'London Patient' Appears to Become the Second Person Ever Cured of AIDS

Faith Castro
March 6, 2019

A transplant of bone marrow stem cells from a donor with that specific mutation has seemingly cured the man, known only as the "London patient," of his HIV infection.

However, the researchers caution that the approach is not appropriate as a standard HIV treatment due to the toxicity of chemotherapy, but it offers hope for new treatment strategies that might eliminate HIV altogether. The problems cleared up without intervention, though, and the patient was left with immune cells that lacked the protein used by HIV. Rather than replace the patient's stem cells with just any match, physicians used ones with a special HIV-resistant mutation.

The new case, the "London patient", was diagnosed with HIV in 2003, and put on antiretrovirals in 2012. HIV-1 remission following CCR5Δ32/Δ32 haematopoietic stem cell transplantation. As of now, people who have been diagnosed with HIV have to take antiretroviral medication to suppress the virus for the rest of their lives. However, because HIV remained undetectable, he is still considered clinically cured of his infection, according to his doctors.

Most experts say it is inconceivable such treatments could be a way of curing all patients.

So could stem cell transplants lead to cures for some of our most vexing diseases?

That patient's disease was sent into permanent remission using treatment described as aggressive and toxic. He believes translation of the approach into gene therapy could work - though it has not yet been proven - and if so, it could become an option for a large number of HIV patients.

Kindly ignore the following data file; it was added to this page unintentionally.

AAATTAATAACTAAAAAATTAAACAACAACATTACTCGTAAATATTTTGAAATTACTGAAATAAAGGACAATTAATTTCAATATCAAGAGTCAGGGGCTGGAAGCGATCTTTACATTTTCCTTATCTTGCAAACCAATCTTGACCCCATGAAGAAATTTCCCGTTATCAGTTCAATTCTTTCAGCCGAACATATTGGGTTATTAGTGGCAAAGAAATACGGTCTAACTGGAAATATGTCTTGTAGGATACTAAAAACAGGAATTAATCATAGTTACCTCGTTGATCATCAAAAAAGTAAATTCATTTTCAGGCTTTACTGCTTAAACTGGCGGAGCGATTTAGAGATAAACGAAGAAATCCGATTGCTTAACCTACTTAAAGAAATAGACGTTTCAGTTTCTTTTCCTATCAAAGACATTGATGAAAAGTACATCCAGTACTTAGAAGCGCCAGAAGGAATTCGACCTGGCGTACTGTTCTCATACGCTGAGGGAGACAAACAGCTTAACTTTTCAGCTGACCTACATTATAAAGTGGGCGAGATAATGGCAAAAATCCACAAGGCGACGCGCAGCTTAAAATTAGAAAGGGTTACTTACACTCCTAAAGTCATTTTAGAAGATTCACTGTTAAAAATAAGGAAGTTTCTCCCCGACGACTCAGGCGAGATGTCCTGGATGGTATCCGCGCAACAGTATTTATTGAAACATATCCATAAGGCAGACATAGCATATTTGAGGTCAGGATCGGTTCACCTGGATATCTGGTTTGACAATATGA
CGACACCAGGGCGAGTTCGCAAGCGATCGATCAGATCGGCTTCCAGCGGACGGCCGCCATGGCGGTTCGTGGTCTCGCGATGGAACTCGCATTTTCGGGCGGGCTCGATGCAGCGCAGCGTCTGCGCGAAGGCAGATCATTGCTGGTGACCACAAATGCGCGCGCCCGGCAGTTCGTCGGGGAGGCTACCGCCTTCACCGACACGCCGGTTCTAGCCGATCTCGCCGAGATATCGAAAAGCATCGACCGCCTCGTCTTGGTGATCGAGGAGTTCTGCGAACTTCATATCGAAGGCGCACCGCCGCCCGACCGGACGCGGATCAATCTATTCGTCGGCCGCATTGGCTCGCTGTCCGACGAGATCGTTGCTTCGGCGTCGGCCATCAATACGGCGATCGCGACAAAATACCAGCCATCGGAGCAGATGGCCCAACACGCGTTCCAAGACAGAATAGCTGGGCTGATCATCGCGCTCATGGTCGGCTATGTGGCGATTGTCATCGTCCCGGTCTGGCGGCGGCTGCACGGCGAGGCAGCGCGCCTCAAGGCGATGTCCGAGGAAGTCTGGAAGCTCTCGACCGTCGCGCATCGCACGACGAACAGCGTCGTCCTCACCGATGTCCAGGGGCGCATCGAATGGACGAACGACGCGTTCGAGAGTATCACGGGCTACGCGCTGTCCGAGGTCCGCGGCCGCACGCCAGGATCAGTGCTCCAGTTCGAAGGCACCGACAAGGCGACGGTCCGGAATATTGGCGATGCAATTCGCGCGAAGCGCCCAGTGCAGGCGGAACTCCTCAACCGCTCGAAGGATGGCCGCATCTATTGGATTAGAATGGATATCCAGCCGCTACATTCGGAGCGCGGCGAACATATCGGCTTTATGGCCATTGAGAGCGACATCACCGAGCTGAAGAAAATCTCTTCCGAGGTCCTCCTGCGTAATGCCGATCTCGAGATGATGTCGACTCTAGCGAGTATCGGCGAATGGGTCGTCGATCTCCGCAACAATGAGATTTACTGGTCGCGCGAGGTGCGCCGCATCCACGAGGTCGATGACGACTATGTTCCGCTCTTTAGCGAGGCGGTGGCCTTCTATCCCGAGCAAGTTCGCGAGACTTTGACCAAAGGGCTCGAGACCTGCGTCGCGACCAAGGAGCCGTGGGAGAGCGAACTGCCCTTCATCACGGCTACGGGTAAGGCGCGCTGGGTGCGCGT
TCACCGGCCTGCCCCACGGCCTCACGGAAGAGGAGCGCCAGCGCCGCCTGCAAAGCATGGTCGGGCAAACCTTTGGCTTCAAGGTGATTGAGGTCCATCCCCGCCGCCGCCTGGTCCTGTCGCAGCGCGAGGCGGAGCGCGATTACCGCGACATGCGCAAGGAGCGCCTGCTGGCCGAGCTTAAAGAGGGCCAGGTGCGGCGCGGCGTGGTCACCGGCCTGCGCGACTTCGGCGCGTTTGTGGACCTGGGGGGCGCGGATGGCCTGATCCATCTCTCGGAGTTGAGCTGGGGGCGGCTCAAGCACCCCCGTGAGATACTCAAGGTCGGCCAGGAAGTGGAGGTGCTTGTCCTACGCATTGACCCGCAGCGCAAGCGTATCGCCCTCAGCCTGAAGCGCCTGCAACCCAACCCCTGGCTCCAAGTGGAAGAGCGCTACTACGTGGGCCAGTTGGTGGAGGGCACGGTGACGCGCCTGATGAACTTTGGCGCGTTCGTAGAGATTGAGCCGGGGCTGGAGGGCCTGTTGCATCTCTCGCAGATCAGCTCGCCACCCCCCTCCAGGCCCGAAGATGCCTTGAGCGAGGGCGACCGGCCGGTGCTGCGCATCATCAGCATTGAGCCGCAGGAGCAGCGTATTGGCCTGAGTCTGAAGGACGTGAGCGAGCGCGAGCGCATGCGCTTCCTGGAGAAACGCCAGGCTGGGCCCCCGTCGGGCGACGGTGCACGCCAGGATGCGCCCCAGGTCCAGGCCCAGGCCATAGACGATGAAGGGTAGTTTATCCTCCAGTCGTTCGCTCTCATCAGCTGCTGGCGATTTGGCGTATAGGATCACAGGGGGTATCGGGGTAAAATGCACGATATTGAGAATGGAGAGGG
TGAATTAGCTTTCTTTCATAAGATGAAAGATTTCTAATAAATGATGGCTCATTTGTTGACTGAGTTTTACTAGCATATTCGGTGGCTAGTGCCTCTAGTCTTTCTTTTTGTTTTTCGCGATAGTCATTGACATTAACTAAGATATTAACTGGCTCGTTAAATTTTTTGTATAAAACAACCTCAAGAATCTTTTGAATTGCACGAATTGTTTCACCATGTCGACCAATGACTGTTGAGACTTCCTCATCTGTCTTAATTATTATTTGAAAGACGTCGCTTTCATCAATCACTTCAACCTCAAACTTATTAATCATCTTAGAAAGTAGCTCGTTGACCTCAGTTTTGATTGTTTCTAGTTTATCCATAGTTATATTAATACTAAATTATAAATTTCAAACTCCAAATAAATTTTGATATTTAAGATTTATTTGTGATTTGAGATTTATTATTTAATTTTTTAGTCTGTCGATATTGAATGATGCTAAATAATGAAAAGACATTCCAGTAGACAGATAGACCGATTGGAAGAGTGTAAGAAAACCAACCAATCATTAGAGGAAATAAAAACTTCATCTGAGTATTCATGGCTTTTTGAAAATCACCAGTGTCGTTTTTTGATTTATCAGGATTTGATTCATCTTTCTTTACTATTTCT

Brown - the first and so far only person known to have been cured of HIV - received two stem cell transplants to treat leukaemia in 2006.

While some commentators are calling this a "cure" for HIV, the scientists who performed the experiment say it's too soon to say that. That transplant also appeared to clear his HIV infection.

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The research was funded by Wellcome, the Medical Research Council, the Foundation for AIDS Research, and National Institute for Health Research (NIHR) Biomedical Research Centres at University College London Hospitals, Oxford, Cambridge and Imperial.

The study is to be published Tuesday in the journal Nature.

Ravindra Gupta and his colleagues write, "it is premature to conclude that this patient has been cured", but they are hopeful that will prove to be the case.

Dr. Gupta from University College London has stated that the two rounds of successful treatment prove that the Berlin patient "was not an anomaly". This case may in time lead to the development of therapies that have less risk and a greater chance of successfully leading to HIV remission.

The Berlin patient's cure was one of magnificent serendipity.

Scientists are also examining immune modifying therapies. "It's been 10 years since the last success, and I was totally prepared for failure of the graft or return of the lymphoma", he says. "I do have hope".

"We've always wondered whether all that conditioning, a massive amount of destruction to his immune system, explained why Timothy was cured but no one else", AIDS expert Dr. Steven Deeks, who has worked with Brown medically, told NYT.

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